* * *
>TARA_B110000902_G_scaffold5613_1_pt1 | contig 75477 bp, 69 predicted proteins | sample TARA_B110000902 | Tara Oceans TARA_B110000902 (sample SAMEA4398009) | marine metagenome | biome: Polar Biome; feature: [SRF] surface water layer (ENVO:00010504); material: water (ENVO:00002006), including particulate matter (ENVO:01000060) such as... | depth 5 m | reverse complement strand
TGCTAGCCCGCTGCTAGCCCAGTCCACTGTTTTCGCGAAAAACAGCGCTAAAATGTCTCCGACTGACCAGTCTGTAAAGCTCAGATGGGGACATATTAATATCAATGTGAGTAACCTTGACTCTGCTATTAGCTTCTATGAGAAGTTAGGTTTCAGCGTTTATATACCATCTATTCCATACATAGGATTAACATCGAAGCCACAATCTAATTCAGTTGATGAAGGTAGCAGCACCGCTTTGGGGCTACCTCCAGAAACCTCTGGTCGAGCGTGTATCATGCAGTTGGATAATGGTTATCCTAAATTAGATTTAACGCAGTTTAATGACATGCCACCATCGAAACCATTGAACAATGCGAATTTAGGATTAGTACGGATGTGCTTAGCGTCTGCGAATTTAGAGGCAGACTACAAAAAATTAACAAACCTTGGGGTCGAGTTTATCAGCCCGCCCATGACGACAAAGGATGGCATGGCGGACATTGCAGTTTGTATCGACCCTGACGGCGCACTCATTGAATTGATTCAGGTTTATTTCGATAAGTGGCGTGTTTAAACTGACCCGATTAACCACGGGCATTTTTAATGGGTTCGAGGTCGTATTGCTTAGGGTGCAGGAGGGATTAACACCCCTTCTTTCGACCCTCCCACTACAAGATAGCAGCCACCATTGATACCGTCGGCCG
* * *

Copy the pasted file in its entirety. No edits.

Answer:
>TARA_B110000902_G_scaffold5613_1_pt1 | contig 75477 bp, 69 predicted proteins | sample TARA_B110000902 | Tara Oceans TARA_B110000902 (sample SAMEA4398009) | marine metagenome | biome: Polar Biome; feature: [SRF] surface water layer (ENVO:00010504); material: water (ENVO:00002006), including particulate matter (ENVO:01000060) such as... | depth 5 m | reverse complement strand
TGCTAGCCCGCTGCTAGCCCAGTCCACTGTTTTCGCGAAAAACAGCGCTAAAATGTCTCCGACTGACCAGTCTGTAAAGCTCAGATGGGGACATATTAATATCAATGTGAGTAACCTTGACTCTGCTATTAGCTTCTATGAGAAGTTAGGTTTCAGCGTTTATATACCATCTATTCCATACATAGGATTAACATCGAAGCCACAATCTAATTCAGTTGATGAAGGTAGCAGCACCGCTTTGGGGCTACCTCCAGAAACCTCTGGTCGAGCGTGTATCATGCAGTTGGATAATGGTTATCCTAAATTAGATTTAACGCAGTTTAATGACATGCCACCATCGAAACCATTGAACAATGCGAATTTAGGATTAGTACGGATGTGCTTAGCGTCTGCGAATTTAGAGGCAGACTACAAAAAATTAACAAACCTTGGGGTCGAGTTTATCAGCCCGCCCATGACGACAAAGGATGGCATGGCGGACATTGCAGTTTGTATCGACCCTGACGGCGCACTCATTGAATTGATTCAGGTTTATTTCGATAAGTGGCGTGTTTAAACTGACCCGATTAACCACGGGCATTTTTAATGGGTTCGAGGTCGTATTGCTTAGGGTGCAGGAGGGATTAACACCCCTTCTTTCGACCCTCCCACTACAAGATAGCAGCCACCATTGATACCGTCGGCCG